By Greg Arnold, DC, CSCS, January 23, 2011, abstracted from “Ginsenoside Rb1 regulates the expressions of brain-derived neurotrophic factor and caspase-3 and induces neurogenesis in rats with experimental cerebral ischemia” in the Journal of Ethnopharmacology
Stroke is the third leading cause of death in Americans, with 795,000 strokes expected to occur in 2010, causing about 137,000 deaths. Stroke is expected to cost our healthcare system $73.7 billion in 2010. While 55,000 more women than men have a stroke each year, African Americans have almost twice the risk of first-ever stroke compared with whites (1).
Stroke damages the brain by causing a clot in the blood vessels carrying oxygen and nutrients to certain part of the brain, an event called “cerebral ischemia”. Now a new study in mice (2) has suggested that Ginseng may help lessen the damaging effects on brain cells after cerebral ischemia. In the study, researchers induced cerebral ischemia in 70 mice for 2 hours, after which blood circulation was restored. The mice were then given either saline (control group) or an active component in Ginseng called Ginsenoside Rb1 (GRb1) in doses of 40 mg per kg of bodyweight.
Brain tissue was obtained either hours (3 or 12 hours) or days (1, 2, 3, 5, and 10 days) after administering the ginseng component/control. The mice then underwent neurological testing and had brain tissue samples obtained to see if any nerves were regenerated by measuring levels of a protein called nestin (3) and another protein called BDNF, which has been shown to reduce cell death and clot volume (4).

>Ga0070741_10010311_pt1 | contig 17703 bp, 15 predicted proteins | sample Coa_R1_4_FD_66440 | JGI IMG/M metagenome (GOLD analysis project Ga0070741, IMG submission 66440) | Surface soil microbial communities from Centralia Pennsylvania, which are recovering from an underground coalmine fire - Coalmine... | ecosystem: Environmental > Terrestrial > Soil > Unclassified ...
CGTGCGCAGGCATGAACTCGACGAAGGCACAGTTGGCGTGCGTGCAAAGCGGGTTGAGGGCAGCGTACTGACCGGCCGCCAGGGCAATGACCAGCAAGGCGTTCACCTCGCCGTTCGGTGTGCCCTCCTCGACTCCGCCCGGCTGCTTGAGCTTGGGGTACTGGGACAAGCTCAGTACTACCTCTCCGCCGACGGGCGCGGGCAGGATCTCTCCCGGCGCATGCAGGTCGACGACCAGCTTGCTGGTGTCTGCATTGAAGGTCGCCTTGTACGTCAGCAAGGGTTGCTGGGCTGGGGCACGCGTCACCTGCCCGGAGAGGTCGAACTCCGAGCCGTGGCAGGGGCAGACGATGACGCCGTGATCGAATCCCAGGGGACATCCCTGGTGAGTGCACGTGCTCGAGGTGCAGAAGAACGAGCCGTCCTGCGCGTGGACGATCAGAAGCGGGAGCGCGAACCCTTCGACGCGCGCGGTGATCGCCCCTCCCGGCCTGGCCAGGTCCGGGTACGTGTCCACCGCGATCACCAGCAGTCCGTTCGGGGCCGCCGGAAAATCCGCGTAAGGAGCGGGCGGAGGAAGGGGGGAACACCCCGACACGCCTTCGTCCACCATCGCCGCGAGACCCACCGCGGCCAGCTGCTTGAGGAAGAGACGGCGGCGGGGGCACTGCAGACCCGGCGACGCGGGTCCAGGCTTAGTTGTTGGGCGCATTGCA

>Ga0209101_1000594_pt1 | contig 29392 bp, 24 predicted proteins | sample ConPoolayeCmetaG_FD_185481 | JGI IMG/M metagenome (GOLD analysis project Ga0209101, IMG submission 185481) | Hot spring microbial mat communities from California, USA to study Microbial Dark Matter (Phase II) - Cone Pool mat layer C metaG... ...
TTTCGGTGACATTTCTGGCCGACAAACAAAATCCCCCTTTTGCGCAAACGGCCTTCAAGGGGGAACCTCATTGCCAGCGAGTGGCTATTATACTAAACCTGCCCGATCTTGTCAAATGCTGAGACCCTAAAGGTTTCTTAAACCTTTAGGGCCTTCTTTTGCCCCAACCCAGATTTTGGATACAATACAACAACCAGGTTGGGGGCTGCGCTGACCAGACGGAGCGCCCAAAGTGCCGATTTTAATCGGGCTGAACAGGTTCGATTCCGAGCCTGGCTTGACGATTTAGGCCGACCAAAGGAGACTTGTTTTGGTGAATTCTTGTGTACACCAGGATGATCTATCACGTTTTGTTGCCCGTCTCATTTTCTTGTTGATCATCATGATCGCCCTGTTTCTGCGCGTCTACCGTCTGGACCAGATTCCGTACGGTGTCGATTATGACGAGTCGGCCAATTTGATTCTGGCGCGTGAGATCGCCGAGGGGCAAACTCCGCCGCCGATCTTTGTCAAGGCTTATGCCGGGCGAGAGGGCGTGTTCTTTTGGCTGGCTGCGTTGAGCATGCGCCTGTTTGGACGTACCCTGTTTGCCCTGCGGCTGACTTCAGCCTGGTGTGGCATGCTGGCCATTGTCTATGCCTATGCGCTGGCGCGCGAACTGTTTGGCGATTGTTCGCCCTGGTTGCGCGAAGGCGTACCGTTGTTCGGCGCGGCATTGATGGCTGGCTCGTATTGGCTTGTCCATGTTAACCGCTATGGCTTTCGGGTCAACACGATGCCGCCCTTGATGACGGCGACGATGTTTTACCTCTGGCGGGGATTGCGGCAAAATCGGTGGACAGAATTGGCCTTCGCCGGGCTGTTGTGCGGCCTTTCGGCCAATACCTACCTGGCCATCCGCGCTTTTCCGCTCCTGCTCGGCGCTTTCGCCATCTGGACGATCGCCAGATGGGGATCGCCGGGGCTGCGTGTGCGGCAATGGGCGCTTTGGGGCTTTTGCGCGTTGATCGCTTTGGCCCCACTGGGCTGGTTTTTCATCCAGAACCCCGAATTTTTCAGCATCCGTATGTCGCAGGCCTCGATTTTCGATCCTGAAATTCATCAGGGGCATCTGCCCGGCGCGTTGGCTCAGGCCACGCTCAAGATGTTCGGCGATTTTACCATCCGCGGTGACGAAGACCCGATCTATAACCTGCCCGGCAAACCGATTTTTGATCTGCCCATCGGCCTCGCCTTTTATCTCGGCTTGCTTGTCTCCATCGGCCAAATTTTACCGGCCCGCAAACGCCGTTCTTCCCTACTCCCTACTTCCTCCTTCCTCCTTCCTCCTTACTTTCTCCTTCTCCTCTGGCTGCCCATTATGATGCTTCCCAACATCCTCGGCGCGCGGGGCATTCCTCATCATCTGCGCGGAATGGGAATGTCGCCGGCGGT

While there was no significant differences between the two groups in the neurological test scoring, those in the ginseng group had significantly greater nestin-positive cells, with all ginseng groups having at least double the nestin-positive cells compared to the control group, indicating much greater nerve regeneration after the blockage. When looking at BDNF levels, those in the ginseng group had 35% greater levels at 3 hours which gradually increased to 60% at 10 days. These BDNF levels are important since previous research has shown that “BDNF is strongly involved in neurological recovery after cerebral ischemia” (5).
For the researchers, “Promotion of the [nerve regeneration] and regulation of the expressions of BDNF…may be involved in GRb1-induced neuroprotection against cerebral ischemia.”
Greg Arnold is a Chiropractic Physician practicing in Danville, CA. You can contact Dr. Arnold directly by emailing him at PitchingDoc@msn.com or visiting his web site at www.PitchingDoc.com
1. American Heart Association Update. Heart Disease and Stroke Statistics—2007 Update. Circulation. 2007;115:e69- e171
2. What Is A Stroke?” posted on National Stroke Association www.stroke.org/site/PageServer?pagename=STROKE
3. Gao XQ. Ginsenoside Rb1 regulates the expressions of brain-derived neurotrophic factor and caspase-3 and induces neurogenesis in rats with experimental cerebral ischemia. Journal of Ethnopharmacology 132 (2010) 393–399
4. Yuan, Q.L., Yang, C.X., Xu, P., Gao, X.Q., Deng, L., Chen, P., Sun, Z.L., Chen, Q.Y., 2007. Neuroprotective effects of ginsenoside Rb1 on transient cerebral ischemia in rats. Brain Research 1167, 1–12
5. Chen, J.l., Zacharek, A., Zhang, C.l., Jiang, H., Li, Y., Roberts, C., Lu, M., Kapke, A., Chopp, M., 2005. Endothelial nitric oxide synthase regulates brain-derived neurotrophic factor expression and neurogenesis after stroke in mice. The Journal of Neuroscience 25, 2366–2375.
6. Ploughman, M., Windle, V., MacLellan, C.L., White, N., Doré, J.J., Corbett, D., 2009. Brain-derived neurotrophic factor contributes to recovery of skilled reaching after focal ischemia in rats. Stroke 40, 1490–1495.